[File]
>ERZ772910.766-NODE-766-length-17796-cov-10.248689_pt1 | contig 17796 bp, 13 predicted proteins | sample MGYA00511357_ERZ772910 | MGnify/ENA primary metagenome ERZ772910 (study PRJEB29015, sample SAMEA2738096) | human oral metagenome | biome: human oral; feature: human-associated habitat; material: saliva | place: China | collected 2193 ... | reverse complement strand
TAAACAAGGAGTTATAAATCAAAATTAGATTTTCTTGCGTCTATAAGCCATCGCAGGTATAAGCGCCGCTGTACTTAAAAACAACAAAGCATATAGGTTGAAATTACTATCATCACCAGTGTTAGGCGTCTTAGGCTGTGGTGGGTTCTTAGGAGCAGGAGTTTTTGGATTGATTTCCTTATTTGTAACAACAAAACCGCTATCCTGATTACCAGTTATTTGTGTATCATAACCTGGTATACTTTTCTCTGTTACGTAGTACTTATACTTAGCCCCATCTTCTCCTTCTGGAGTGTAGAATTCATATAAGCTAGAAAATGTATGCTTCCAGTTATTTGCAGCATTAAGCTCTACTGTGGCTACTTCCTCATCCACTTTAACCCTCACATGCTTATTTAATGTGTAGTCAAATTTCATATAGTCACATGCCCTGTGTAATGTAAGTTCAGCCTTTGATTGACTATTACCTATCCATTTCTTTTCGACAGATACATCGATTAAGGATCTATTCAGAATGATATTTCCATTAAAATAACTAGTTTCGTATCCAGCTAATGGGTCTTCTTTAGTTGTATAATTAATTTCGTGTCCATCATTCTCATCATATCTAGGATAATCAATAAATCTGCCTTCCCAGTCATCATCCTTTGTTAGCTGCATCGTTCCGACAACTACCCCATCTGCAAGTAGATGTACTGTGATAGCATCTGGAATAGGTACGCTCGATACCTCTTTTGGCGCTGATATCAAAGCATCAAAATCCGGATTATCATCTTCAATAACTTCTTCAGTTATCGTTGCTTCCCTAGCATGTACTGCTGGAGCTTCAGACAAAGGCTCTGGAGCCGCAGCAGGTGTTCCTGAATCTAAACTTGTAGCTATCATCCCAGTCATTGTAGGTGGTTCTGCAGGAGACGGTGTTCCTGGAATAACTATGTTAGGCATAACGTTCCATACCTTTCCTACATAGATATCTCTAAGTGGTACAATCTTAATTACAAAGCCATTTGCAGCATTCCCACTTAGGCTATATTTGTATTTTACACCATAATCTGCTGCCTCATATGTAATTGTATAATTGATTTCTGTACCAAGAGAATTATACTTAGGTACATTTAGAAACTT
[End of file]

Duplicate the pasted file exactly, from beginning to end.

>ERZ772910.766-NODE-766-length-17796-cov-10.248689_pt1 | contig 17796 bp, 13 predicted proteins | sample MGYA00511357_ERZ772910 | MGnify/ENA primary metagenome ERZ772910 (study PRJEB29015, sample SAMEA2738096) | human oral metagenome | biome: human oral; feature: human-associated habitat; material: saliva | place: China | collected 2193 ... | reverse complement strand
TAAACAAGGAGTTATAAATCAAAATTAGATTTTCTTGCGTCTATAAGCCATCGCAGGTATAAGCGCCGCTGTACTTAAAAACAACAAAGCATATAGGTTGAAATTACTATCATCACCAGTGTTAGGCGTCTTAGGCTGTGGTGGGTTCTTAGGAGCAGGAGTTTTTGGATTGATTTCCTTATTTGTAACAACAAAACCGCTATCCTGATTACCAGTTATTTGTGTATCATAACCTGGTATACTTTTCTCTGTTACGTAGTACTTATACTTAGCCCCATCTTCTCCTTCTGGAGTGTAGAATTCATATAAGCTAGAAAATGTATGCTTCCAGTTATTTGCAGCATTAAGCTCTACTGTGGCTACTTCCTCATCCACTTTAACCCTCACATGCTTATTTAATGTGTAGTCAAATTTCATATAGTCACATGCCCTGTGTAATGTAAGTTCAGCCTTTGATTGACTATTACCTATCCATTTCTTTTCGACAGATACATCGATTAAGGATCTATTCAGAATGATATTTCCATTAAAATAACTAGTTTCGTATCCAGCTAATGGGTCTTCTTTAGTTGTATAATTAATTTCGTGTCCATCATTCTCATCATATCTAGGATAATCAATAAATCTGCCTTCCCAGTCATCATCCTTTGTTAGCTGCATCGTTCCGACAACTACCCCATCTGCAAGTAGATGTACTGTGATAGCATCTGGAATAGGTACGCTCGATACCTCTTTTGGCGCTGATATCAAAGCATCAAAATCCGGATTATCATCTTCAATAACTTCTTCAGTTATCGTTGCTTCCCTAGCATGTACTGCTGGAGCTTCAGACAAAGGCTCTGGAGCCGCAGCAGGTGTTCCTGAATCTAAACTTGTAGCTATCATCCCAGTCATTGTAGGTGGTTCTGCAGGAGACGGTGTTCCTGGAATAACTATGTTAGGCATAACGTTCCATACCTTTCCTACATAGATATCTCTAAGTGGTACAATCTTAATTACAAAGCCATTTGCAGCATTCCCACTTAGGCTATATTTGTATTTTACACCATAATCTGCTGCCTCATATGTAATTGTATAATTGATTTCTGTACCAAGAGAATTATACTTAGGTACATTTAGAAACTT